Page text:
Carl Brown, SimplyRFID’s president

Early this year, SimplyRFID began testing the customized software at Blind Industries and Services of Maryland's Salisbury facility, and in late July, the site rolled out the solution. When using the system, employees listen for audio confirmation of the tagged items they're handling, and then interact with the software by pressing a large touch-screen above their workstations.

Each item is packaged in a separate plastic bag and tagged with an Avery Dennison AD-223 RFID inlay encoded with a unique ID number associated on the Nox server with its stock-keeping unit (SKU) and size. The inlay is embedded in a hangtag that is printed and encoded at the facility using a Zebra Technologies R110Xi4 RFID printer-encoder installed at the Salisbury site. This replaced the older hangtag printer that generated hangtags without RFID inlays, so the business process for workers at the facility has not changed. At the apparel packaging line, employees still attach a single hangtag to each piece of apparel, just as they did previously. The only difference now is that the hangtag contains an RFID inlay.

To fulfill an order, an employee stands at a workbench and packs a cardboard box with ordered apparel, while a ThingMagic Astra reader mounted under the workbench reads each tag and triggers an audio count-off as the box is filled. For example, the worker might grab three articles of clothing from a bin and place them into the box. The software would immediately trigger an audible "three," and then, as he or she placed more items in the box, the audio would continue to count up ("four, five, six" and so on) to provide the employee with a running tally. If 16 pieces were placed in a case that was supposed to carry only 15, for instance, the software would instruct the worker to remove one item before sealing the box.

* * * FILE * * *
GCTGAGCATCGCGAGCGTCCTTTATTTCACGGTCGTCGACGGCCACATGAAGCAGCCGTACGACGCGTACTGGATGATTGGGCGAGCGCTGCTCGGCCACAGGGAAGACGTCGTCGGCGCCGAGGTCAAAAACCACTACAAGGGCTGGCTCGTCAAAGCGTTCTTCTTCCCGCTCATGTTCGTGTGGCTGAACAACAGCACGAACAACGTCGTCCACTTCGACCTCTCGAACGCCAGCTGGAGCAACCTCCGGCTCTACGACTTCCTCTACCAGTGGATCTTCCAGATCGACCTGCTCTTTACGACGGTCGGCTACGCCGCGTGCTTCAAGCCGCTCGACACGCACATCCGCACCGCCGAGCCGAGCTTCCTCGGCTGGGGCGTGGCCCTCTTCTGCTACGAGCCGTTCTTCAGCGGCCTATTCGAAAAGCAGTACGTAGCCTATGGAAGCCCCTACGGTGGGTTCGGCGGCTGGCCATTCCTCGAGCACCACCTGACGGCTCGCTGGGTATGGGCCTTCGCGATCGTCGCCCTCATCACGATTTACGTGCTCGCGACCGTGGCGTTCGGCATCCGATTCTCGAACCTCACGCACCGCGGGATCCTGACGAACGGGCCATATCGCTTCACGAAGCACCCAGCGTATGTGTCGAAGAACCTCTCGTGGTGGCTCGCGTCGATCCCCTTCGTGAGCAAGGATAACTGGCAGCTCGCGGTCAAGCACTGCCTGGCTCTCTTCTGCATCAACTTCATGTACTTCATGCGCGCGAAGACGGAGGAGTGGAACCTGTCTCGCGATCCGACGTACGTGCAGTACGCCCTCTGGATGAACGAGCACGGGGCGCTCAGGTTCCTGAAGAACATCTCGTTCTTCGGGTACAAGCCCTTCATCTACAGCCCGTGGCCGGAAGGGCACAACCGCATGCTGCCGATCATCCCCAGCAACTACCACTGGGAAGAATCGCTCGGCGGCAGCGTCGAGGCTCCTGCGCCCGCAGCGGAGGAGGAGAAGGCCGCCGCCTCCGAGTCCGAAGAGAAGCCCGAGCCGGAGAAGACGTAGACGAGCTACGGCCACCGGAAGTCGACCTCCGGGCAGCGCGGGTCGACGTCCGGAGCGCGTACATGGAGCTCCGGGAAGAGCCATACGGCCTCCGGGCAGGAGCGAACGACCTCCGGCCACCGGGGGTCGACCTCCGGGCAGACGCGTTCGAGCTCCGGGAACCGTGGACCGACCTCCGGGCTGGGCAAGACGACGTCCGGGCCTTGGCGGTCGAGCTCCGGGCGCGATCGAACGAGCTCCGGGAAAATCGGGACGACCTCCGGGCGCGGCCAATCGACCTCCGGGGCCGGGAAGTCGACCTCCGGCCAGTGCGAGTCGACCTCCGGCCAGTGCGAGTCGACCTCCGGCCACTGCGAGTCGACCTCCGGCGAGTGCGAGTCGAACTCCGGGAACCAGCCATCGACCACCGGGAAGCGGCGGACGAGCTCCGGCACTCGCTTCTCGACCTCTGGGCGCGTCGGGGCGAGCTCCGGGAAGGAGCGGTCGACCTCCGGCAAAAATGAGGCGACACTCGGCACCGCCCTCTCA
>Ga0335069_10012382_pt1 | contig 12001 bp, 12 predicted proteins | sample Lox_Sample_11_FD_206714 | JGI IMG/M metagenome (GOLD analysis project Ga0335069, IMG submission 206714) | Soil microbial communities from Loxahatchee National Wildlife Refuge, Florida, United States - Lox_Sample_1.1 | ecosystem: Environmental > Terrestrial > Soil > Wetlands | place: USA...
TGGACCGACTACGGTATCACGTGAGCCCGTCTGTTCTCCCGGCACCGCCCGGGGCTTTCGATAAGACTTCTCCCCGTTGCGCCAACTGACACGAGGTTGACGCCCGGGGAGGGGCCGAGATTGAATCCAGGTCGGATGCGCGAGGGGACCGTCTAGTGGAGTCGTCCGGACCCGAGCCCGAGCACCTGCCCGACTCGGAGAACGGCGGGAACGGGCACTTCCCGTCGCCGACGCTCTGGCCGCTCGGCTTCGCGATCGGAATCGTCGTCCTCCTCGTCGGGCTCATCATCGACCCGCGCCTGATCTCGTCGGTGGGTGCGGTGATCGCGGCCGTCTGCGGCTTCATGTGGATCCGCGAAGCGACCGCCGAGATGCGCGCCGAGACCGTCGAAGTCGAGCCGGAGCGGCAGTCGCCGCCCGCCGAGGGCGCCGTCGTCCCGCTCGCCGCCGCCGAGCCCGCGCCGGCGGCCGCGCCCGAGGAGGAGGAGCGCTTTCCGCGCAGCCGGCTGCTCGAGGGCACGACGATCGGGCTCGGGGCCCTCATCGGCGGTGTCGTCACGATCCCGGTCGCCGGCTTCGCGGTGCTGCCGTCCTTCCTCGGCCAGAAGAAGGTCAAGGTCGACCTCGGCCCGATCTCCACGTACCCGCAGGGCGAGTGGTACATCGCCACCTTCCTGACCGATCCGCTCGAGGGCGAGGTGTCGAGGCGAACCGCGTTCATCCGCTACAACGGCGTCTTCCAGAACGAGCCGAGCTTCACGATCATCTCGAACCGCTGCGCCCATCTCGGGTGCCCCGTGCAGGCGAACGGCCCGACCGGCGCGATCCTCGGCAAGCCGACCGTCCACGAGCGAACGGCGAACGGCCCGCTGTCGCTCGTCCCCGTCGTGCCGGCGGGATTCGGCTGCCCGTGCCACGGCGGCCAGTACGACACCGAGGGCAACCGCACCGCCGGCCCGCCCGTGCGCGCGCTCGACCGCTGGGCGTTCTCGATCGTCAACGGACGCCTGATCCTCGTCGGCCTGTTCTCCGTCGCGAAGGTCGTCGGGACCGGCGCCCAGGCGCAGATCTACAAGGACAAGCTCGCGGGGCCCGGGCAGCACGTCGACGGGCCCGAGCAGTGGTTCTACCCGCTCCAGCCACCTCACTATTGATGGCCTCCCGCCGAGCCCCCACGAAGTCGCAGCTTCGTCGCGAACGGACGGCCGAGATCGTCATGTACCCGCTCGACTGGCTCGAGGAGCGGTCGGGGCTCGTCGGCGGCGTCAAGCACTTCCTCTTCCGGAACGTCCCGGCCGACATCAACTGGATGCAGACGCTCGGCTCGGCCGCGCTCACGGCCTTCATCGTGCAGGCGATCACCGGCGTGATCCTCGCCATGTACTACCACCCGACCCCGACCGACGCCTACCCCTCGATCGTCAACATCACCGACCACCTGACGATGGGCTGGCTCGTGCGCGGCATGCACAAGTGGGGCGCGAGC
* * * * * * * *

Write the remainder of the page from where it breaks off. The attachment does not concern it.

At another station, a staff member places the sealed case onto a platform with an RFID reader antenna mounted underneath. Once the interrogator reads all of the tags, it provides the worker with an audio confirmation that the correct quantity of items has been placed inside the box. The employee then touches the right side of the touch screen, which also displays the number of tags that the reader has read, for the benefit of workers who are not totally blind. Touching the screen triggers the Nox software to command the R110Xi4 RFID printer-encoder to generate an adhesive label that the worker then attaches to the case.

All tagged cases related to that specific order are placed on a palletizer, and an Astra reader mounted next to it collects the ID number encoded to each case's RFID tag, as stretch wrap secures the cases to the pallet. Once the pallet is wrapped, the printer-encoder generates a pallet label with an embedded RFID tag. Encoded to the tag is the pallet number, which is associated with the order information and all case tags on that particular pallet.

For Blind Industries and Services of Maryland, as well as the three other NIB-associated companies using the Nox system, SimplyRFID integrated the Nox software with the Wide-Area Workflow (WAWF) order-management software that the firms use to fulfill orders from the Department of Defense. The Nox software pulls order data from the WAWF and pushes confirmation of completed orders to the software, based on the RFID labels it generates.

"The SimplyRFID solution helps the Blind Industries and Services of Maryland ensure that the finished goods inventory is accurate," says Mike Sebach, the organization's operations manager. But more importantly, he notes, given the DLA's request that it and other manufacturers begin tagging at the item level, the system also ensures that Blind Industries and Services of Maryland can keep its important DOD contract.